April 10, 2014 -- The Centers for Medicare & Medicaid Services (CMS) today released, for the first time, data detailing about $77 billion in payments to more than 880,000 health care professionals under its Medicare Part B Fee-For-Service program.
"We've taken a huge step today in making the Medicare program more transparent to the public and researchers," Jonathan Blum, CMS principal deputy administrator, said in a telephone news conference. "For too long this information was not available. Medicare is funded with taxpayer dollars, and the public has a right to know this information. This data release can help reduce fraud and waste in the system.
"We want the public, press, and researchers to mine the data to help us find outliers, and identify spending that doesn't make sense or appears to be wasteful or fraudulent," he says.
Almost 4,000 doctors were paid more than $1 million each in 2012 by Medicare, and the average payment per doctor was $77,000 for that year, according to multiple media reports.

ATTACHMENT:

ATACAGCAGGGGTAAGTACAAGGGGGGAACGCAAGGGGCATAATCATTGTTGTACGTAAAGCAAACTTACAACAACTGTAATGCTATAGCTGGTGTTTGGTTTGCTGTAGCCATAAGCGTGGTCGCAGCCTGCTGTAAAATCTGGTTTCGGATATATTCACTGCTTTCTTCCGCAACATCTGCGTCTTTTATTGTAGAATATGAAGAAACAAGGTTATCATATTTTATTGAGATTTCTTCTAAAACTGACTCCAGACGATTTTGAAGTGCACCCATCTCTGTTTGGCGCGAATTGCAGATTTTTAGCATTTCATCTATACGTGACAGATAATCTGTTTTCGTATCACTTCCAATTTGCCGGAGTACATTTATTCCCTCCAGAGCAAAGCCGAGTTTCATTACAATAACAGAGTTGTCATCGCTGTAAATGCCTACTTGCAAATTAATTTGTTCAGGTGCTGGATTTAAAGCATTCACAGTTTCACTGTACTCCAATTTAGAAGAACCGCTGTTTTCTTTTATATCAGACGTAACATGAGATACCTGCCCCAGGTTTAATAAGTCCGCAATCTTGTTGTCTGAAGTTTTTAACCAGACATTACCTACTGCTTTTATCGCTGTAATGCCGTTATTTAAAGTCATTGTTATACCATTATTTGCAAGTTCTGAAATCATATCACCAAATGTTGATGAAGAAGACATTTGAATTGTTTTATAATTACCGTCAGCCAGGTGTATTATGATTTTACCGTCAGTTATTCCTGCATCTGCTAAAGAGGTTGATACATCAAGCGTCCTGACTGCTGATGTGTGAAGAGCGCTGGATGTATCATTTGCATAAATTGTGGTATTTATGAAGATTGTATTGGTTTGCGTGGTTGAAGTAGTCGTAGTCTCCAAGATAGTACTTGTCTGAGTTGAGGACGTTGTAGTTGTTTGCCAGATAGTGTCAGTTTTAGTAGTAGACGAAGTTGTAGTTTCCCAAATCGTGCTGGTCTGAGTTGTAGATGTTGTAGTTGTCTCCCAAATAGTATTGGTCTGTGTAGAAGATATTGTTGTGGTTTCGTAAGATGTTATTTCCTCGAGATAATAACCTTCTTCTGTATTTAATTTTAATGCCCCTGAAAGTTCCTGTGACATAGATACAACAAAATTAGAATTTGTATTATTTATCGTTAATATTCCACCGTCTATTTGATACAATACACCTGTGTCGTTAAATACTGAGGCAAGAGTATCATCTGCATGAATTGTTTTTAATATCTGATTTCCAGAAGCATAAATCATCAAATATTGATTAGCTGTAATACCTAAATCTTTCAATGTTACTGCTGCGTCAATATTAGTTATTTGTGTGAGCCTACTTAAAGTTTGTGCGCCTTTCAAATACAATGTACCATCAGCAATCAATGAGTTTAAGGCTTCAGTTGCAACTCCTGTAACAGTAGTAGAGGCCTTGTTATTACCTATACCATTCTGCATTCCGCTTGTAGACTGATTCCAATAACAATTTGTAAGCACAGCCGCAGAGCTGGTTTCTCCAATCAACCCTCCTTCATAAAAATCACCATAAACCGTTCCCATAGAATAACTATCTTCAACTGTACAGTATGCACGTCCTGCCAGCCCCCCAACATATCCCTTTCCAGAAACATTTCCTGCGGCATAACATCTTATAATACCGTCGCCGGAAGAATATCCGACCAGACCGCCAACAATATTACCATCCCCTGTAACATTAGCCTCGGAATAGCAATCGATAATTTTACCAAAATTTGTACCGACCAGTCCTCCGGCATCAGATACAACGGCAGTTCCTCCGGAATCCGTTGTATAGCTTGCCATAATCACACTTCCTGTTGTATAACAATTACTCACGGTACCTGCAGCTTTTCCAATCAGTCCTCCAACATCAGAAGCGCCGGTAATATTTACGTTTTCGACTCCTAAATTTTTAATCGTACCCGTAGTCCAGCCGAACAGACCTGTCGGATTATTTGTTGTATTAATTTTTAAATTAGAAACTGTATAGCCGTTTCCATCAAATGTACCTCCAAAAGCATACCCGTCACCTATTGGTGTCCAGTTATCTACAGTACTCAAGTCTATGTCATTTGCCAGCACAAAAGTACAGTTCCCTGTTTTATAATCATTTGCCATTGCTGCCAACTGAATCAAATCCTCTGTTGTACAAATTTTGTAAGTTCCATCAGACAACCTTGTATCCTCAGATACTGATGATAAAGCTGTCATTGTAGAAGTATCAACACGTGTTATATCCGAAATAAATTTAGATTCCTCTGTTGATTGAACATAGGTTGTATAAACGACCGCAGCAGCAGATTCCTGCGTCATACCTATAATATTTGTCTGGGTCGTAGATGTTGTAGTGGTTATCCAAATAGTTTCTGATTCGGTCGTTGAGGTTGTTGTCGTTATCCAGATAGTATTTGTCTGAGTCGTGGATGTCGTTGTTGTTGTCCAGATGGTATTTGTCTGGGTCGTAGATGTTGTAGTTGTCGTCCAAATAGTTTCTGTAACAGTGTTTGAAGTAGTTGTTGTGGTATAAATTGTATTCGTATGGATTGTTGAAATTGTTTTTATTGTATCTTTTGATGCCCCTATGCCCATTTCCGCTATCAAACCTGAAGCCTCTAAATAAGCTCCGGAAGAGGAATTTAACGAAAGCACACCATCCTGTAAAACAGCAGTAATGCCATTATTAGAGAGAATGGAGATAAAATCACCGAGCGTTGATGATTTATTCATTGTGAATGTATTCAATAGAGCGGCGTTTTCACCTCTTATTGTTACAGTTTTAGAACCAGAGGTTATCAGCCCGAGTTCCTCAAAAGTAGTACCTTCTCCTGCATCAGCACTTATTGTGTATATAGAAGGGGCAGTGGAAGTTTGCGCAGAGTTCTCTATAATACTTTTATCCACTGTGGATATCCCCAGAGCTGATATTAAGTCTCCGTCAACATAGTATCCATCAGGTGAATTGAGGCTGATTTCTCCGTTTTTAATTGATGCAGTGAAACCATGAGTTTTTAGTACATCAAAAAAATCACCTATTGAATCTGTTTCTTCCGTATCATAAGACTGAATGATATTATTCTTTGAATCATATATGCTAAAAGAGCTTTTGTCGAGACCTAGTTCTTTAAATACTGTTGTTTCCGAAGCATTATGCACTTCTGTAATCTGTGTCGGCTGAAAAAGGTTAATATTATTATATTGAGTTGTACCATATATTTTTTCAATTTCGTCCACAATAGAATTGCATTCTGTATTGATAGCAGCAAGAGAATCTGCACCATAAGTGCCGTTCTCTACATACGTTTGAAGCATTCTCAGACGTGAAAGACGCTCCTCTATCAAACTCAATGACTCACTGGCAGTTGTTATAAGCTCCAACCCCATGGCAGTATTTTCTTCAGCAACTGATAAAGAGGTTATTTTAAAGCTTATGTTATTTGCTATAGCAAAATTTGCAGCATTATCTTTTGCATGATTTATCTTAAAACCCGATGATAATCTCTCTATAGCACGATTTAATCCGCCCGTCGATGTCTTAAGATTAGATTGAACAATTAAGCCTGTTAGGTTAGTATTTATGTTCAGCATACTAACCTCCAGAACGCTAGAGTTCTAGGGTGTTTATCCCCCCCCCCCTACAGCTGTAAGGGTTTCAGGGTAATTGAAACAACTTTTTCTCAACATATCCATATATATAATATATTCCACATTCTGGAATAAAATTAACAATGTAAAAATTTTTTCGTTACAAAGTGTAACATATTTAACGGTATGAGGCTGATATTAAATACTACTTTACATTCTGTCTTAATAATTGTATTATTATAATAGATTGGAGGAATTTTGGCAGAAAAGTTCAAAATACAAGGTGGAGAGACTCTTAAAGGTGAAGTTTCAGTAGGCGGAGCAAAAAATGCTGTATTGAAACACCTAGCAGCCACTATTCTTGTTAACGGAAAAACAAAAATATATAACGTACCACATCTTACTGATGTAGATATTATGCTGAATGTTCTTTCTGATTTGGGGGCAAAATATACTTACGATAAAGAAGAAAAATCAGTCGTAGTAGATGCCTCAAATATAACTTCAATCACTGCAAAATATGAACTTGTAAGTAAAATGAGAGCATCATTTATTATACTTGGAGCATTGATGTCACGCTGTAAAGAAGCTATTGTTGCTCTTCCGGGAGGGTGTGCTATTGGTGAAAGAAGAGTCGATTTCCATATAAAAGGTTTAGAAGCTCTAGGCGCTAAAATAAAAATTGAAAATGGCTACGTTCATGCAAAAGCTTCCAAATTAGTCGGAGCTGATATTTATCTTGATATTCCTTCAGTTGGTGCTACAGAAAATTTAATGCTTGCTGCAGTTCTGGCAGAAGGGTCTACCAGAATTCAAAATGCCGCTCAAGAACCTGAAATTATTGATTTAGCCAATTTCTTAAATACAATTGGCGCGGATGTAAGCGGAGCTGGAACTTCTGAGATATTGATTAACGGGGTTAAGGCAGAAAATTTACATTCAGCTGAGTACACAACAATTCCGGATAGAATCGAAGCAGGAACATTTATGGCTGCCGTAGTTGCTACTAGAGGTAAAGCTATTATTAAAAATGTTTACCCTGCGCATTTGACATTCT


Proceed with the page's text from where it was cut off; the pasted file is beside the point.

Medicare paid 344 doctors $3 million or more, and one Florida eye doctor was paid $21 million in 2012, according to an analysis of the database. Cancer doctors specializing in blood work and radiation each averaged more than $360,000 in annual payments.
In the $3 million-plus group, 151 eye doctors accounted for nearly $658 million in Medicare payments, according to an analysis by the Associated Press.
Florida ophthalmologist Salomon Melgen, whose relationship with Sen. Robert Menendez (D-NJ) made headlines last year after it was disclosed that Menendez used the doctor's personal jet for vacation trips, was paid $20.8 million.
About 1 in 4 of the top-paid doctors practice in Florida. Rounding out the top five states were California, with 38 doctors in the top group; New Jersey, with 27; Texas, with 23; and New York, with 18.
CMS is looking at releasing data from previous years and plans to release updated hospital data within 8 weeks, Blum says.